— Patricia Moon (@nobledreamer16) April 1, 2016
Continued from An Extraordinary Debate in the Canadian Senate the Day Before #FATCA IGA Received Royal Assent Part I
The Consultation of the Privacy Commissioner-An Exercise in Futility?
Given the fact that we are expecting a hearing concerning the Privacy Commissioner’s Report (which apparently was not examined before the release of information by CRA to the IRS in September, 2015), I think it is worth revisiting some of the discussions held with the Interim Privacy Commissioner Chantal Bernier prior to the actual implementation of the IGA.
Proceedings of the Standing Senate Committee on
National Finance, April 29, 2014 OTTAWA,
2:32-4:16 pm / 4:17-4:39 pm)
*The actual session lasted 22 minutes
also available here, 10:82-89
Senator Callbeck: I have a question on privacy concerns. I understand that some serious concerns are being expressed over privacy. I’m wondering, has the Privacy Commissioner been consulted?
Mr. Ernewein: “… In our discussions with the U.S., we’ve kept the Office of the Privacy Commissioner informed about what we were doing. We’ve also made sure to alert them that the agreement was being signed, to share the agreement with them and to share the draft legislation at that time. It’s my understanding that the Privacy Commissioner does not bless, if you will, government actions or legislation, so I don’t wish to speak for the office or the commissioner, but certainly they have been kept informed of all developments.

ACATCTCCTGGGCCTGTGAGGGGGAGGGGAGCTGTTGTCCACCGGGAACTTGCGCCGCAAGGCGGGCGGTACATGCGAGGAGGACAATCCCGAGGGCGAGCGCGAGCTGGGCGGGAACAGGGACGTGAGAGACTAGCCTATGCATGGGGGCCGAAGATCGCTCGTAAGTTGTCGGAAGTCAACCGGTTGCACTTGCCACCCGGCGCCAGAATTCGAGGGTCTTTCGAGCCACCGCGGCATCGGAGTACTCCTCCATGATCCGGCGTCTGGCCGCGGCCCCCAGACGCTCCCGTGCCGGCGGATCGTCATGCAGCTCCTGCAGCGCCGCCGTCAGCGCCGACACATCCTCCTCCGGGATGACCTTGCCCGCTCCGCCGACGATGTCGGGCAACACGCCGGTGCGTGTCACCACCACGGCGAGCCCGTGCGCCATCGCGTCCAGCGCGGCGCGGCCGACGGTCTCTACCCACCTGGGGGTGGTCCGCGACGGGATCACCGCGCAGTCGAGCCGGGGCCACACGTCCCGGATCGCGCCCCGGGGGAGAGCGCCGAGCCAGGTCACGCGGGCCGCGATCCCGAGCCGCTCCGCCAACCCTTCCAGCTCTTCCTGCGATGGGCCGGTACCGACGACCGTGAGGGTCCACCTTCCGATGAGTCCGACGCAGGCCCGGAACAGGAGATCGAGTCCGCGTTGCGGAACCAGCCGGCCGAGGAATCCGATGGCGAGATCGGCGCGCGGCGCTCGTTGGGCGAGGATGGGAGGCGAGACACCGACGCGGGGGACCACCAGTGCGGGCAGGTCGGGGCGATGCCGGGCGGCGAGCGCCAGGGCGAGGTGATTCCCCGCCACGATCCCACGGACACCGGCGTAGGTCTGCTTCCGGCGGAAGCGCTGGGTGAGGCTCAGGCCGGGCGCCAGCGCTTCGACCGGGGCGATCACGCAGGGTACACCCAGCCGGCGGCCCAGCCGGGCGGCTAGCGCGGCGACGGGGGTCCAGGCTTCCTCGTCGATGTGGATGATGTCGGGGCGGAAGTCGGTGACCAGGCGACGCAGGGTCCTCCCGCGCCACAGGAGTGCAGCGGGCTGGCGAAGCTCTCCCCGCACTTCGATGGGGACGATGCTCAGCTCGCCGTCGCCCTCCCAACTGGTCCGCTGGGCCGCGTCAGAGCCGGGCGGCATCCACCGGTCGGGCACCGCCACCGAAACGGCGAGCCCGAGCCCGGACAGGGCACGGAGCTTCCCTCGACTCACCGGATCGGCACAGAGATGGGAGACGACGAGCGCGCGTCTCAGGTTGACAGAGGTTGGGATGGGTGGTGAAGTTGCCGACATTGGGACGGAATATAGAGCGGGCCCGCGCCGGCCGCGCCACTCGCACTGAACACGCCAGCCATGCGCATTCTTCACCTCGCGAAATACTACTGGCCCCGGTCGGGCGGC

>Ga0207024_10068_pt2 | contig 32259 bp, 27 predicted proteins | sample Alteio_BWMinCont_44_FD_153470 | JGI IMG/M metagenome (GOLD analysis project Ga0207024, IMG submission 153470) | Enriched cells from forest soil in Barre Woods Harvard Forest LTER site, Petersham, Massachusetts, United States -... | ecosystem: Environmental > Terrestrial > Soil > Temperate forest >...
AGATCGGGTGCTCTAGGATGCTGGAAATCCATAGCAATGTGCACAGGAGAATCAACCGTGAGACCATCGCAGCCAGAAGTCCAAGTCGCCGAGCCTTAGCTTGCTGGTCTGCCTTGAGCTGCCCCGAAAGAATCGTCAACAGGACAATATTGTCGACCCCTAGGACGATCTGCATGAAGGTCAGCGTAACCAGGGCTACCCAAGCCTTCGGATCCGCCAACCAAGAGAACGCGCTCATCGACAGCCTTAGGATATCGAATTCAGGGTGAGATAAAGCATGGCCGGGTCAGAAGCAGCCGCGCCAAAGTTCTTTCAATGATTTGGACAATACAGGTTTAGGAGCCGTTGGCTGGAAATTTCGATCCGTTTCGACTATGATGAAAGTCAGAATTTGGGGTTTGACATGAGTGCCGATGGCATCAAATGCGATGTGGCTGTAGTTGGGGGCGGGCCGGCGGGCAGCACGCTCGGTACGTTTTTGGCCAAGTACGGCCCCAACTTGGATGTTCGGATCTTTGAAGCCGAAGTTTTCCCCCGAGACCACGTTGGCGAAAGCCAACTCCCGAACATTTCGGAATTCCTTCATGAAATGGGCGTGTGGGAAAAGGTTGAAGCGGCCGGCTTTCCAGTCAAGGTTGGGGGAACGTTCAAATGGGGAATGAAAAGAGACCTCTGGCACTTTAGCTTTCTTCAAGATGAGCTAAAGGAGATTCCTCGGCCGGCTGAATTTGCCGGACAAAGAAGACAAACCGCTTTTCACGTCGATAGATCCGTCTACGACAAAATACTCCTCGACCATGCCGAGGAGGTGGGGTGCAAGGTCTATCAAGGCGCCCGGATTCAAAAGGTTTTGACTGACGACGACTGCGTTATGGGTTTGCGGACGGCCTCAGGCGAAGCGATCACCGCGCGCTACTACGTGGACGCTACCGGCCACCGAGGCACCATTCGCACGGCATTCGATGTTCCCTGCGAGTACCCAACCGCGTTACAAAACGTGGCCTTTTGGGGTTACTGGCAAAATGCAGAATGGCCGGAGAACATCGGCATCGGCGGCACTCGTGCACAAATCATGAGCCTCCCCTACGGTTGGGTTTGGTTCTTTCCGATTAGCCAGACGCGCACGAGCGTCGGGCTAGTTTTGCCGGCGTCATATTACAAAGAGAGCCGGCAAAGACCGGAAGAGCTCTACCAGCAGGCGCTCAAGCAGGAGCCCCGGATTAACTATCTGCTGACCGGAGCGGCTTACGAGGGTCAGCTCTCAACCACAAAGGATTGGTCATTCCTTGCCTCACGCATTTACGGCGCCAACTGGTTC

I have not been terribly familiar with Mr. Ernewein (I only recall him from the HOC May 29 meeting), as my attention during this time was focused on the House of Commons FINA hearings. I suspect that was due to Lynne, John, and Allison testifying there. I was inclined to think Mr. Ernewein was a reasonable fellow until I read this statement. Mr. Shoom furthers this idea a bit later by basically saying that they presumed she had no objections because outside of contact initiated by them, she did not respond further. While seemingly respectful of the Commissioner, even appearing to defer to her, Mr. Ernewein achieves something much more noticeable, which is to say that he doesn’t think it is required for the Commissioner to be on board with the legislation. Perhaps the only requirement is to check with actual Ministers however, how many of them would be as familiar with The Privacy Act and PIPEDA? I guess it wouldn’t matter, since the CONS had a majority. However, it may come back to haunt them later. Ms. Bernier, however understated it may seem, made some strong points that suggest she had serious concerns about the IGA.